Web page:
Ben Cherington on D&C: ‘We’re a strong, deep team’
|01.24.13 at 10:16 am ET|
Red Sox general manager Ben Cherington was a guest of the Dennis & Callahan show on Thursday. Cherington was asked for his thoughts on former Sox manager Terry Francona’s book, which is at times critical of Sox ownership, particularly over the final season of Francona’s tenure.
“It seems to me the best history is written with some distance in the rear-view mirror,” Cherington said. “At some point people will look back at the period between 2004 and 2011 and it will go down as the greatest period in Red Sox history. And except for the players — the [Jason] Variteks, [Dustin] Pedroias, [David] Ortizes and [Curt] Schillings of the world — the five people who had more to do with that than anyone else was John [Henry], Tom [Werner], Larry [Lucchino], Theo [Epstein] and Tito. It seems to me, at some point, those five people will be seen in the appropriate light.”
The book details a meeting in 2010 that included Henry, Werner, Lucchino and Francona. In that meeting, Werner complained about declining TV ratings and said the team needed to win in “more exciting fashion.” Cherington, who said he has not read the book, was quick to defend the ownership group.
“The first priority, the absolute first priority, definitely including John, Tom and Larry, is to win. That’s what drives us,” Cherington said. “The first priority will always be to win and be aggressive toward winning, and that’s up to us in baseball operations to sort of manage that in a way to make good decisions, and we’ve made our fair share of mistakes and we learned from some of those mistakes. That said, any business is trying to be as good as it possibly can be and in every conceivable area. And part of that for the Red Sox is to understand our fans and what they are looking for, and there’s things we are looking for to give them what they want.”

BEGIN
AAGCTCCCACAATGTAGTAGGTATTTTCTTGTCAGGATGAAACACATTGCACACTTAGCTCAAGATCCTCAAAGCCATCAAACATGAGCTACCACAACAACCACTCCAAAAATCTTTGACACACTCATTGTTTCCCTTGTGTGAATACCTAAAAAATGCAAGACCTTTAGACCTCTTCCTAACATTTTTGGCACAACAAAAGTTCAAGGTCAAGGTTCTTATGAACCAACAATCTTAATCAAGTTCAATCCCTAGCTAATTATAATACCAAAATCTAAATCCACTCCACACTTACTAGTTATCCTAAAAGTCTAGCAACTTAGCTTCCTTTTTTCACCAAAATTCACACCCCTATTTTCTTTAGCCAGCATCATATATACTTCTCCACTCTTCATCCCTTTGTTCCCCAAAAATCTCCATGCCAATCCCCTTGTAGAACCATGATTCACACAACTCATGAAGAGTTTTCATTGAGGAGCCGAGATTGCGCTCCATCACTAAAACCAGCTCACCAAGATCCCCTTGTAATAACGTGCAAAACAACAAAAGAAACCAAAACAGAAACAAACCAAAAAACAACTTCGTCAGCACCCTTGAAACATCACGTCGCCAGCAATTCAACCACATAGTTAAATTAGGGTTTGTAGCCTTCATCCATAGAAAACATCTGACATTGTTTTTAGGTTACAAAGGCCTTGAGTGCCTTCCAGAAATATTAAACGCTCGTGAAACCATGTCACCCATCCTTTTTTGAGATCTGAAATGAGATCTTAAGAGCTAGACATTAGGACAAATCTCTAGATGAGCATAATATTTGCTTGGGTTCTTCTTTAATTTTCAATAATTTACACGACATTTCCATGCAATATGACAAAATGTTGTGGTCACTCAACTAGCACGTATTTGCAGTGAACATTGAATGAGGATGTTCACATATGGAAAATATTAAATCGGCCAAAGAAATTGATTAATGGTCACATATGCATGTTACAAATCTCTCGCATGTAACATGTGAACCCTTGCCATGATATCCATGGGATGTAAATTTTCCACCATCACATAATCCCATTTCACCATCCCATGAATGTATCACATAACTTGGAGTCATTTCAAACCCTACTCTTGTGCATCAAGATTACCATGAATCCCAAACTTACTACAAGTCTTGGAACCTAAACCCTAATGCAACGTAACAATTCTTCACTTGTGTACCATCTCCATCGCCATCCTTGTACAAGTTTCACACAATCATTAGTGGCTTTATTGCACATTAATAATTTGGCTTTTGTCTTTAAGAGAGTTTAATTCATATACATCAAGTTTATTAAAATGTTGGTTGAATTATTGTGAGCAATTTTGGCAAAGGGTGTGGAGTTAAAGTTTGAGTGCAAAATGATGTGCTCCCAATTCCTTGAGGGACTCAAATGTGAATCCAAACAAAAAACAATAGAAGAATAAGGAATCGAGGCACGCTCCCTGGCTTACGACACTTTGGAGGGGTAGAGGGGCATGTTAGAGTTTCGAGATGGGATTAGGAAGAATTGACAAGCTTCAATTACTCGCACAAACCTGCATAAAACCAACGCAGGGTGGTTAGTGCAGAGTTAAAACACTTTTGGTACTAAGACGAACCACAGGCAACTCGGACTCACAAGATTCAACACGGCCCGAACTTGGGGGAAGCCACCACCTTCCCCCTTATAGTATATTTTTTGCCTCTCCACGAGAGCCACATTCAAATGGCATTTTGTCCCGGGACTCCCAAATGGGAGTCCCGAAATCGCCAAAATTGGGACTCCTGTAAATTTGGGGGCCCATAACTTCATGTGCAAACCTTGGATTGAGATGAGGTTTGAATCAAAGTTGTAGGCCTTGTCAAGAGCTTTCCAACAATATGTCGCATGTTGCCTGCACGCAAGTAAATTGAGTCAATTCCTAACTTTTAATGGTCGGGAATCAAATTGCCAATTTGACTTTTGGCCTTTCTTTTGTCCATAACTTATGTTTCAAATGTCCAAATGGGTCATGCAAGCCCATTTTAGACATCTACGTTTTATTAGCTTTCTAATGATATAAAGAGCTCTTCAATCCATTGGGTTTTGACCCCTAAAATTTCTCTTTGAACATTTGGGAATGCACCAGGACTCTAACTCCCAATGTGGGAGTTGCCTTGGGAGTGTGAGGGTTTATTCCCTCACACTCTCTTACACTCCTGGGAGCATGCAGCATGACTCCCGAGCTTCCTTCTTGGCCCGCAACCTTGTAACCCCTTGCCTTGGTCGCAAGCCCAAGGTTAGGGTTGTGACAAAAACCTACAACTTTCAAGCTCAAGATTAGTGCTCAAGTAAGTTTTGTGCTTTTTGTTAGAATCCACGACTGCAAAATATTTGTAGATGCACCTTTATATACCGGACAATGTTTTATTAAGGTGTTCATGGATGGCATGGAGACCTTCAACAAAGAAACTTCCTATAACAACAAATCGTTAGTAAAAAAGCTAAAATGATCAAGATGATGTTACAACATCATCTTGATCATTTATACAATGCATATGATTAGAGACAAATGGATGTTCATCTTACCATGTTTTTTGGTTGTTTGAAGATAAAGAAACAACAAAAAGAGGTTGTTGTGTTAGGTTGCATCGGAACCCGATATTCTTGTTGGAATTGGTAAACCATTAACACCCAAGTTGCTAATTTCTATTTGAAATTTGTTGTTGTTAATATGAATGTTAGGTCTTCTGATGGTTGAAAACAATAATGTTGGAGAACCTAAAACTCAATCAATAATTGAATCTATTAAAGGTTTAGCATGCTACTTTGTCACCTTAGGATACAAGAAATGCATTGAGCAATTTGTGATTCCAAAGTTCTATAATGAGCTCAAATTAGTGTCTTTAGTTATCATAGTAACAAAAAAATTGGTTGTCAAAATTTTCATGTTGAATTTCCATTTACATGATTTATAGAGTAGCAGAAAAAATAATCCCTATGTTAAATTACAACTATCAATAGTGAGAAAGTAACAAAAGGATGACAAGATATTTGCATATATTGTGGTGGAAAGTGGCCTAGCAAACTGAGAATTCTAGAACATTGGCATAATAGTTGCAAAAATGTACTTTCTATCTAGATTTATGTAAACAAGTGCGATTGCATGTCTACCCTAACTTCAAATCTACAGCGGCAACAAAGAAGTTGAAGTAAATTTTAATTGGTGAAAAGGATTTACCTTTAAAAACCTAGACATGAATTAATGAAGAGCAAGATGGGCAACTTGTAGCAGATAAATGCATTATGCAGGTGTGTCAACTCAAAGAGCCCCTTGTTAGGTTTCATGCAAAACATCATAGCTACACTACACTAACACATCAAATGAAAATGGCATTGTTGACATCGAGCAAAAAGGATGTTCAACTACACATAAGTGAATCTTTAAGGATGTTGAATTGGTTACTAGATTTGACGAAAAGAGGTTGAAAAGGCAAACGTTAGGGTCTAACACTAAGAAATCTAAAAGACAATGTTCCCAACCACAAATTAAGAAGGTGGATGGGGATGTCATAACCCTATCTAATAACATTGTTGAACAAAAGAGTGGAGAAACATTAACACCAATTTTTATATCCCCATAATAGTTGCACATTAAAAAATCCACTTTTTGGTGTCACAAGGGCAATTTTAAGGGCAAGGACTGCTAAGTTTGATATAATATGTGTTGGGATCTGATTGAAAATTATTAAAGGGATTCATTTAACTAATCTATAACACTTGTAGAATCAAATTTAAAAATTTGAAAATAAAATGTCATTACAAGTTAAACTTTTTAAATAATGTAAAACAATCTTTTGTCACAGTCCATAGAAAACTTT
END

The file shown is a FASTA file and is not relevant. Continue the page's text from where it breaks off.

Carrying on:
In November of 2010, members of the Sox front office and ownership met at Fenway to look at results of a $100,000 marketing research project the team had commissioned the previous July. In the Francona book, Epstein was critical of the results, which suggested the Sox needed to add “reality-TV aspects of the game and good-looking stars,” and said the signing of Carl Crawford and trade for Adrian Gonzalez were in direct response to the study. Cherington, part of the front office at the time, was asked if this was an accurate portrayal.
“I’ll agree to disagree with Theo on this one,” Cherington said. “But if any way it contributed to poor baseball decisions it’s on us in baseball ops and it’s also on ownership for because we work together to manage the demands in Boston and manage the pressure to win and do it in a way that allows us to have success in Boston year after year.”
As for the 2013 Red Sox, Cherington concedes that perhaps the team hasn’t made any huge splashes in the free agent market, but the general manager said this team can contend in the AL East.
Latest from Bleacher Report
- Boston Red Sox: Final Predictions for Each Key Spring Position Battle
- Boston Red Sox: The 5 Most Disappointing Players in Spring Training So...
- David Price Likely to Start Season on DL as He Recovers from Arm Injury
- Boston Red Sox: 5 Players Who Are in Serious Danger of Being Cut or...
- David Price Reportedly Won't Need Elbow Surgery, Will Be Out 7-10 Days
- David Price's Elbow Could Make or Break Red Sox's World Series Dreams
- David Price Underwent MRI on Elbow Injury, Scratched from Spring Training...
- Podcast Ep. #114: Straight Outta A-Ball
- Fort Report: New scouting reports, Meyers motivational WBC experience
- Ockimey making adjustments after second-half swoon
- Notes from the Field: Mata, Anderson, Dalbec, Hill and more from Day Three
- Meyers' big WBC moment now his motivation in camp
- Fort Report: Staff spends the weekend at camp
- Notes from the Field: Devers, Tobias, Garcia and more from Days One and Two
- Fort Report: Owens, Johnson highlight first round of cuts
- Podcast Ep. #113: It's Hard to Develop Baseball Players
- Podcast Ep. #112: If He Dies, He Dies